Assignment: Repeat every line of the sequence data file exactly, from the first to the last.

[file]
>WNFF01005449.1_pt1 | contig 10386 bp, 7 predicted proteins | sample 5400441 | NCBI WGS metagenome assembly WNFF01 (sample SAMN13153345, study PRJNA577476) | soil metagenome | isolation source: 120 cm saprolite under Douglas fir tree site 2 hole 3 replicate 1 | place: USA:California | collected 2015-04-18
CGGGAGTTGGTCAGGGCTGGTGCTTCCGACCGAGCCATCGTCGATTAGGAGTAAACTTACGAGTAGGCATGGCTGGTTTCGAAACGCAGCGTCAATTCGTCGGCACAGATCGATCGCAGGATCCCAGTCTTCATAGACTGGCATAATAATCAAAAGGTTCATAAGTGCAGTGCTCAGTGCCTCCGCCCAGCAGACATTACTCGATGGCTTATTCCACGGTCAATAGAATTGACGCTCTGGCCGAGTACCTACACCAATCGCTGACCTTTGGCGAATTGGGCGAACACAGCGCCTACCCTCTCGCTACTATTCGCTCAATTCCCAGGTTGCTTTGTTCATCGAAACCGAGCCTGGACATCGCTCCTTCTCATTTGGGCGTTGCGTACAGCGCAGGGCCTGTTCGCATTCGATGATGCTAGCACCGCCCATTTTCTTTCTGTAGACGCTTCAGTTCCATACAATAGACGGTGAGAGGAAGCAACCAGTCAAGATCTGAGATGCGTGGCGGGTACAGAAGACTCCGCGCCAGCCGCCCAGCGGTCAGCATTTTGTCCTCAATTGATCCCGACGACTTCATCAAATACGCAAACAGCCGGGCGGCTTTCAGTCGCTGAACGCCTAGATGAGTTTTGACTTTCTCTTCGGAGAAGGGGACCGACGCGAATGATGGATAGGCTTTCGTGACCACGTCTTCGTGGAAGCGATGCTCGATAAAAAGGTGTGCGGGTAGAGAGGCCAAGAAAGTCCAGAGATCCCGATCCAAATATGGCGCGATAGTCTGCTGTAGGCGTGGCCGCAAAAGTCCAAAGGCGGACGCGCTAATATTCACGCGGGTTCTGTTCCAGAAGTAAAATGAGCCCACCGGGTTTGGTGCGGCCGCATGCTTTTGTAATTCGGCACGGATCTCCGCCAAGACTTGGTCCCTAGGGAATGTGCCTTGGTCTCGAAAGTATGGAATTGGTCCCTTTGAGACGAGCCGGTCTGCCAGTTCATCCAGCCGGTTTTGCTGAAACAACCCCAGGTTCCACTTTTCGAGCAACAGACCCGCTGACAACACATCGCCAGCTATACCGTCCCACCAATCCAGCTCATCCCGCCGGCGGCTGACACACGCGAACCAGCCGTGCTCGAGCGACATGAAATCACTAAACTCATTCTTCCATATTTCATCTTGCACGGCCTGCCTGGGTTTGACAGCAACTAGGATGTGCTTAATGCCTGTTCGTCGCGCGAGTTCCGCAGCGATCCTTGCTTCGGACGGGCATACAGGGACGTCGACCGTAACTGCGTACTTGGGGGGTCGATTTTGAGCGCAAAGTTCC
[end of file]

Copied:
>WNFF01005449.1_pt1 | contig 10386 bp, 7 predicted proteins | sample 5400441 | NCBI WGS metagenome assembly WNFF01 (sample SAMN13153345, study PRJNA577476) | soil metagenome | isolation source: 120 cm saprolite under Douglas fir tree site 2 hole 3 replicate 1 | place: USA:California | collected 2015-04-18
CGGGAGTTGGTCAGGGCTGGTGCTTCCGACCGAGCCATCGTCGATTAGGAGTAAACTTACGAGTAGGCATGGCTGGTTTCGAAACGCAGCGTCAATTCGTCGGCACAGATCGATCGCAGGATCCCAGTCTTCATAGACTGGCATAATAATCAAAAGGTTCATAAGTGCAGTGCTCAGTGCCTCCGCCCAGCAGACATTACTCGATGGCTTATTCCACGGTCAATAGAATTGACGCTCTGGCCGAGTACCTACACCAATCGCTGACCTTTGGCGAATTGGGCGAACACAGCGCCTACCCTCTCGCTACTATTCGCTCAATTCCCAGGTTGCTTTGTTCATCGAAACCGAGCCTGGACATCGCTCCTTCTCATTTGGGCGTTGCGTACAGCGCAGGGCCTGTTCGCATTCGATGATGCTAGCACCGCCCATTTTCTTTCTGTAGACGCTTCAGTTCCATACAATAGACGGTGAGAGGAAGCAACCAGTCAAGATCTGAGATGCGTGGCGGGTACAGAAGACTCCGCGCCAGCCGCCCAGCGGTCAGCATTTTGTCCTCAATTGATCCCGACGACTTCATCAAATACGCAAACAGCCGGGCGGCTTTCAGTCGCTGAACGCCTAGATGAGTTTTGACTTTCTCTTCGGAGAAGGGGACCGACGCGAATGATGGATAGGCTTTCGTGACCACGTCTTCGTGGAAGCGATGCTCGATAAAAAGGTGTGCGGGTAGAGAGGCCAAGAAAGTCCAGAGATCCCGATCCAAATATGGCGCGATAGTCTGCTGTAGGCGTGGCCGCAAAAGTCCAAAGGCGGACGCGCTAATATTCACGCGGGTTCTGTTCCAGAAGTAAAATGAGCCCACCGGGTTTGGTGCGGCCGCATGCTTTTGTAATTCGGCACGGATCTCCGCCAAGACTTGGTCCCTAGGGAATGTGCCTTGGTCTCGAAAGTATGGAATTGGTCCCTTTGAGACGAGCCGGTCTGCCAGTTCATCCAGCCGGTTTTGCTGAAACAACCCCAGGTTCCACTTTTCGAGCAACAGACCCGCTGACAACACATCGCCAGCTATACCGTCCCACCAATCCAGCTCATCCCGCCGGCGGCTGACACACGCGAACCAGCCGTGCTCGAGCGACATGAAATCACTAAACTCATTCTTCCATATTTCATCTTGCACGGCCTGCCTGGGTTTGACAGCAACTAGGATGTGCTTAATGCCTGTTCGTCGCGCGAGTTCCGCAGCGATCCTTGCTTCGGACGGGCATACAGGGACGTCGACCGTAACTGCGTACTTGGGGGGTCGATTTTGAGCGCAAAGTTCC